The Bible and I have an on again, off again relationship. I enjoy thinking the two of us go through periods of getting along; that is, as long as I do well managing to ignore large sections of it (namely the Old Testament) in favor of the more palatable, relatable (Jesus) parts.
As the adage goes, “you are what you eat.” And there is of course wisdom here, even if those who take it as a rally cry for their New Year’s resolution forget it by January 2nd. We heard it growing up, mostly in regards to nutrition, but perhaps regarding violent video games and cursing in movies and music. Most of us probably still find ourselves siding with this way of thinking, if not as a source of wisdom, then as a source of guilt.
If you grew up going to youth group in the early 2000s like I did this bible passage probably makes you think of a certain song. Remember, it was written by that tall, scrawny, furry dude named David Crowder.
In the Gospel of St. Mark, a common theme is that of a king returning to his kingdom to find it overtaken and invaded by enemy forces. In this sense, according to Mark, the Gospel of Jesus can be summed up in this: “Satan, your kingdom must come down. The Kingdom of God is at hand.” Mark’s Gospel is this “return of the king” narrative, as he walks through the country casting out demons who have taken over, bringing the sick back to health, and the dead back to life. Look at what Jesus does and you can see what His Kingdom is intended to look like.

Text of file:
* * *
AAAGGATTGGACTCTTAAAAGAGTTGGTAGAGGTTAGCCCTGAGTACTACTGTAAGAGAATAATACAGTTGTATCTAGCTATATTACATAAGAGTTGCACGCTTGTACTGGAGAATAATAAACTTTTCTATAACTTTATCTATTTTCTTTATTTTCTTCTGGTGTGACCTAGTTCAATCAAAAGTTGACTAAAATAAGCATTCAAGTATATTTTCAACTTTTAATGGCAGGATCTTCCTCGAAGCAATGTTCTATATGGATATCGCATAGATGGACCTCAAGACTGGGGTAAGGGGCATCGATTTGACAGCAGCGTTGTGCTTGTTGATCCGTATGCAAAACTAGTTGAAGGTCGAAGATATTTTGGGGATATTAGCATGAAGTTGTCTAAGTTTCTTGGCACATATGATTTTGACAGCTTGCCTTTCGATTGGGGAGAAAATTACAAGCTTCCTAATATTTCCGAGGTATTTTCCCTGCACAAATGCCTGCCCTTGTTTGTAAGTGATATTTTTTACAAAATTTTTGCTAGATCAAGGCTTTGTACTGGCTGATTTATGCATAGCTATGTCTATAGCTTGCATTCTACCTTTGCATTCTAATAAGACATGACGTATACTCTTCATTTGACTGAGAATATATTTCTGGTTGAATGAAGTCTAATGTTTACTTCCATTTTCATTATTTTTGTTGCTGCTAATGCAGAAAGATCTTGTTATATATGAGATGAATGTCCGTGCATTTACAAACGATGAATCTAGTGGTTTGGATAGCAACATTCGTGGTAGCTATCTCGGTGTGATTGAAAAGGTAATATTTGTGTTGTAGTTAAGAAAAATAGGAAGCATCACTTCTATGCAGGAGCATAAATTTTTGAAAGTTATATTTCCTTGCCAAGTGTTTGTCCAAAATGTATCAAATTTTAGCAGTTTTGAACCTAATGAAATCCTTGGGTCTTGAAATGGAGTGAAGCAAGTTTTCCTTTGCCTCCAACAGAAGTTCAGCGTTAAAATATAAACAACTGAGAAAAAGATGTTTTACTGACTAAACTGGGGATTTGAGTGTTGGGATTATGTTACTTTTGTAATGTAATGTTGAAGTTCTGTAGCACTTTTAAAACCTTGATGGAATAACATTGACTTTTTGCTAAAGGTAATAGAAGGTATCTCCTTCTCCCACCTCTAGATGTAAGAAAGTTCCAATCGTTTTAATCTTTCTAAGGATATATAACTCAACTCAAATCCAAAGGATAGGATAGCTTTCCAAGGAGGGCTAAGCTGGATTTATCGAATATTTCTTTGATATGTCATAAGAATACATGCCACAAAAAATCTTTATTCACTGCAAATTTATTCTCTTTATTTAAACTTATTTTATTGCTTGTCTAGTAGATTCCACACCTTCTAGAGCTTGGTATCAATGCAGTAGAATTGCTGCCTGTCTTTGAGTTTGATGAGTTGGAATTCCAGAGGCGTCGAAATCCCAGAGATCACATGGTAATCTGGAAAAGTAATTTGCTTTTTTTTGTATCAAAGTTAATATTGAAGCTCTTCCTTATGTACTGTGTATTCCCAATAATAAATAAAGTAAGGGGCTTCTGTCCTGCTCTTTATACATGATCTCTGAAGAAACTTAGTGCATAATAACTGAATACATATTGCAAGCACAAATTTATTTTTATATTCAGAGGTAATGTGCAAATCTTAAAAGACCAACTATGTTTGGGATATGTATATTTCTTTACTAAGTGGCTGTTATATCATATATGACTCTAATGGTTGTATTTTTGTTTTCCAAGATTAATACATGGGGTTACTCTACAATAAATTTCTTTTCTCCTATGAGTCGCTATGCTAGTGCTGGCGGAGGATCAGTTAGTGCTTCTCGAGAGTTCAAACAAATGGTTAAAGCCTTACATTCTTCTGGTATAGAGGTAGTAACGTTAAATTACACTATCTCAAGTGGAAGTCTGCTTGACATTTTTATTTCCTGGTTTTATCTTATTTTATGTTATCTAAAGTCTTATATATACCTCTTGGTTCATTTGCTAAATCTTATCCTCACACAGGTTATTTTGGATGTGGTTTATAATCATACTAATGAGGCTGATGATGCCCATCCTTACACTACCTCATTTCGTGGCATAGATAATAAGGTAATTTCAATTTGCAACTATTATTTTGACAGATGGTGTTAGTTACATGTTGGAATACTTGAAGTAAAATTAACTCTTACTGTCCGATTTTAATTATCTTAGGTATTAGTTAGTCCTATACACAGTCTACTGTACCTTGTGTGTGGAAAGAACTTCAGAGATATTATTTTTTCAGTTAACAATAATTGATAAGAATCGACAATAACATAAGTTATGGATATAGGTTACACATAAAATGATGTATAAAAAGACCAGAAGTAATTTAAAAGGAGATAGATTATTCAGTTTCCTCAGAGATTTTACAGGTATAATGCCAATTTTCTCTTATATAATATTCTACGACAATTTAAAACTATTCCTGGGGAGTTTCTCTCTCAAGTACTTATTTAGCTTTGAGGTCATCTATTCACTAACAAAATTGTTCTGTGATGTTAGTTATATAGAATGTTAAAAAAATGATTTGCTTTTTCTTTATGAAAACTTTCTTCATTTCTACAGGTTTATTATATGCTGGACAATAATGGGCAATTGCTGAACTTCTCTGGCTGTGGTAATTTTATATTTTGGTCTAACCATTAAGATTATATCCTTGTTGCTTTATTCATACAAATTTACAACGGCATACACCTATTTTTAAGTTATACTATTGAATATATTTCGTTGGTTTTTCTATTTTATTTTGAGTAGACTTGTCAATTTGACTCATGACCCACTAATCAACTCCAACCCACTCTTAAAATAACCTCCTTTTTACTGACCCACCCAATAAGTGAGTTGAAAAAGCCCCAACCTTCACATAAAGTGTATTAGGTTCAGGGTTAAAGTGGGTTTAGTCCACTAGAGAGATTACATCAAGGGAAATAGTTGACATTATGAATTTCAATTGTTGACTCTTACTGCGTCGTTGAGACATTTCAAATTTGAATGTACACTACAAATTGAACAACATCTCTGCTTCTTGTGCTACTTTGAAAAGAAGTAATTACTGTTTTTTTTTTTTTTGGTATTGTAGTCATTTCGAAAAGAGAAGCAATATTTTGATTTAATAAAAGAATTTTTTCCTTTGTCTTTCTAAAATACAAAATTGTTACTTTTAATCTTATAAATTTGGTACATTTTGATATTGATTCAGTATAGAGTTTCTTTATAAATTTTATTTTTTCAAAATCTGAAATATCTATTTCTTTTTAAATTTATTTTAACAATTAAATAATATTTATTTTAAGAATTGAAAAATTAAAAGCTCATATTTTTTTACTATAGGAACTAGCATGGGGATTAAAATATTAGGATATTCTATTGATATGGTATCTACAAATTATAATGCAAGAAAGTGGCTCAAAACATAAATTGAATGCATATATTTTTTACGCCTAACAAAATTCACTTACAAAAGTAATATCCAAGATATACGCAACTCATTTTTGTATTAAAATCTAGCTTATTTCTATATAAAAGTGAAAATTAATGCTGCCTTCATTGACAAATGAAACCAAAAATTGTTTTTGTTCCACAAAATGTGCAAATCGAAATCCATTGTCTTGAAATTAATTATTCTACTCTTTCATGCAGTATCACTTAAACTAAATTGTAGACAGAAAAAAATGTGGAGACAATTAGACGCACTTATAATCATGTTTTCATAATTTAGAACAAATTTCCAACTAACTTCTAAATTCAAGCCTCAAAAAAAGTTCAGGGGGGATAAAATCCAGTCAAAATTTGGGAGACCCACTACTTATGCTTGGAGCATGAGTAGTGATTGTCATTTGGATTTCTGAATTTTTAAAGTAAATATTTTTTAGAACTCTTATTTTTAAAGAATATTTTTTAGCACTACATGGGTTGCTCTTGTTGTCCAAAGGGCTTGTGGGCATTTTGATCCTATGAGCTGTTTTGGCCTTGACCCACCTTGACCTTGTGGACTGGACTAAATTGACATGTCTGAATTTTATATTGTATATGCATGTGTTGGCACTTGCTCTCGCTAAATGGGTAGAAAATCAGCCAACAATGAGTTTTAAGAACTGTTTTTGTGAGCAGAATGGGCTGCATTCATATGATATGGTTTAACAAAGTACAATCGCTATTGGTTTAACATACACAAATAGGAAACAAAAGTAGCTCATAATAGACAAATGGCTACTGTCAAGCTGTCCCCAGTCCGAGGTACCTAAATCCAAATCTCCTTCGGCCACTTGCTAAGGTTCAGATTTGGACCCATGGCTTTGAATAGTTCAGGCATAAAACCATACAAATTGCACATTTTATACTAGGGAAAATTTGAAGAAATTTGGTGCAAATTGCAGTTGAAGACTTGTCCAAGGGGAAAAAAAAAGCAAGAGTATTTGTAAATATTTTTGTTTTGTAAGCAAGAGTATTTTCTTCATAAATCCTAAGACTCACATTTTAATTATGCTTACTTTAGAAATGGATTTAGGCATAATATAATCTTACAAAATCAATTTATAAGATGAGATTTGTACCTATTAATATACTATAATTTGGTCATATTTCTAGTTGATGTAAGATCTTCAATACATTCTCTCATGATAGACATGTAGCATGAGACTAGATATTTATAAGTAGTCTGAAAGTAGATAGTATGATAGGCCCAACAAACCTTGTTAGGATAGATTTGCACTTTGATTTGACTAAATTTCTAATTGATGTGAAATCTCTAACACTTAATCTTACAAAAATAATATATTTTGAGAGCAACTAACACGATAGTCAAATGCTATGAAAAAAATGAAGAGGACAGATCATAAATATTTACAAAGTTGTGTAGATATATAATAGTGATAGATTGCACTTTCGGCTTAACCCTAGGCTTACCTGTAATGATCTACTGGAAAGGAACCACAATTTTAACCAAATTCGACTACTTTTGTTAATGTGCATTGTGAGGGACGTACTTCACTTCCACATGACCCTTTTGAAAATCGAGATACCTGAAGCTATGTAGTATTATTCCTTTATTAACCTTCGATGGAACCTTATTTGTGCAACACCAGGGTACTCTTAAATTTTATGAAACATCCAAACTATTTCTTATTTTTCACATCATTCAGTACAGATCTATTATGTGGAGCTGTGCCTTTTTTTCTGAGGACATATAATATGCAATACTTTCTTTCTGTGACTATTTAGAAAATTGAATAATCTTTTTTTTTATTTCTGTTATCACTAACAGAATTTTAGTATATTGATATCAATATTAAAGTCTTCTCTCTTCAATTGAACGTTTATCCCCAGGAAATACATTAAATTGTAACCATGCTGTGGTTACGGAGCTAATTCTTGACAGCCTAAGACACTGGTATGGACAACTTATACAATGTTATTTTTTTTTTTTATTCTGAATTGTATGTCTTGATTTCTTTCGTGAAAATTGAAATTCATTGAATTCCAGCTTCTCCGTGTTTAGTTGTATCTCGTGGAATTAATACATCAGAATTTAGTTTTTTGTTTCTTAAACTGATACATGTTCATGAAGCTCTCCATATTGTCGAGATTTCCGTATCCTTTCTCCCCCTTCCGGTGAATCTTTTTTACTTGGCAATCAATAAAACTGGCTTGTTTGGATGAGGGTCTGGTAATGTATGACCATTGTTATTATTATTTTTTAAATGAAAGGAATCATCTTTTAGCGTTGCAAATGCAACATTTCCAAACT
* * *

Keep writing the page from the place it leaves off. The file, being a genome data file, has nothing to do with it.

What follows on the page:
"The Bible is not a book about God; it is a book about man. God’s dream is not to be alone, to have mankind as a partner in the drama of continuous creation. By whatever we do . . . we either advance or obstruct the drama of redemption; we either reduce or enhance the power of evil." - Abraham Joshua Heschel
Since we successfully funded the Kickstarter (wahoooooo!!!!) we have been hard at work. We learned right off the bat that summers are busy and we have no time to waste in getting this recording going. We’ve decided to record June 17th-22nd and found a great studio called Fastback Studios. It is a large, fully stocked studio right in our North Seattle backyard, only minutes from where many of us live. We made a down payment this week.
This day, Ash Wednesday, is a signpost on a journey. Well, two journeys, if you will. Locally, for Coastland Commons this day marks a sense of beginning, so let me begin by speaking about the things we are looking forward to.